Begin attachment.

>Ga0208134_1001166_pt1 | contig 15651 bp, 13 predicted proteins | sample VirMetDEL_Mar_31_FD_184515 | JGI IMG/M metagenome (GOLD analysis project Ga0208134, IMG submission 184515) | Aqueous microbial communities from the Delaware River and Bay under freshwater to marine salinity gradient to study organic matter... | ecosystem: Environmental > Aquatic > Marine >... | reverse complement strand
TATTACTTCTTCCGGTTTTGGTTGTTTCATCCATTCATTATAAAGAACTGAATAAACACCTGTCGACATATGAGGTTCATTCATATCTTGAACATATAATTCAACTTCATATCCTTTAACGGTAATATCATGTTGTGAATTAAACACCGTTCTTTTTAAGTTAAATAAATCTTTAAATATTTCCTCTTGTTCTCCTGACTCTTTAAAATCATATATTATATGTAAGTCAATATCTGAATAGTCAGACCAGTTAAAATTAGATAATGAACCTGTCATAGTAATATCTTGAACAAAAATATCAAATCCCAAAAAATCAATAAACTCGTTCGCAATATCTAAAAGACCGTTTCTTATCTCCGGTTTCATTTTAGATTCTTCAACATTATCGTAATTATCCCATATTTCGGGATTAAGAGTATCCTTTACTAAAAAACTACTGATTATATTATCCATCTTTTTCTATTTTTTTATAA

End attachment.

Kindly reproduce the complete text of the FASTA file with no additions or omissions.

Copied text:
>Ga0208134_1001166_pt1 | contig 15651 bp, 13 predicted proteins | sample VirMetDEL_Mar_31_FD_184515 | JGI IMG/M metagenome (GOLD analysis project Ga0208134, IMG submission 184515) | Aqueous microbial communities from the Delaware River and Bay under freshwater to marine salinity gradient to study organic matter... | ecosystem: Environmental > Aquatic > Marine >... | reverse complement strand
TATTACTTCTTCCGGTTTTGGTTGTTTCATCCATTCATTATAAAGAACTGAATAAACACCTGTCGACATATGAGGTTCATTCATATCTTGAACATATAATTCAACTTCATATCCTTTAACGGTAATATCATGTTGTGAATTAAACACCGTTCTTTTTAAGTTAAATAAATCTTTAAATATTTCCTCTTGTTCTCCTGACTCTTTAAAATCATATATTATATGTAAGTCAATATCTGAATAGTCAGACCAGTTAAAATTAGATAATGAACCTGTCATAGTAATATCTTGAACAAAAATATCAAATCCCAAAAAATCAATAAACTCGTTCGCAATATCTAAAAGACCGTTTCTTATCTCCGGTTTCATTTTAGATTCTTCAACATTATCGTAATTATCCCATATTTCGGGATTAAGAGTATCCTTTACTAAAAAACTACTGATTATATTATCCATCTTTTTCTATTTTTTTATAA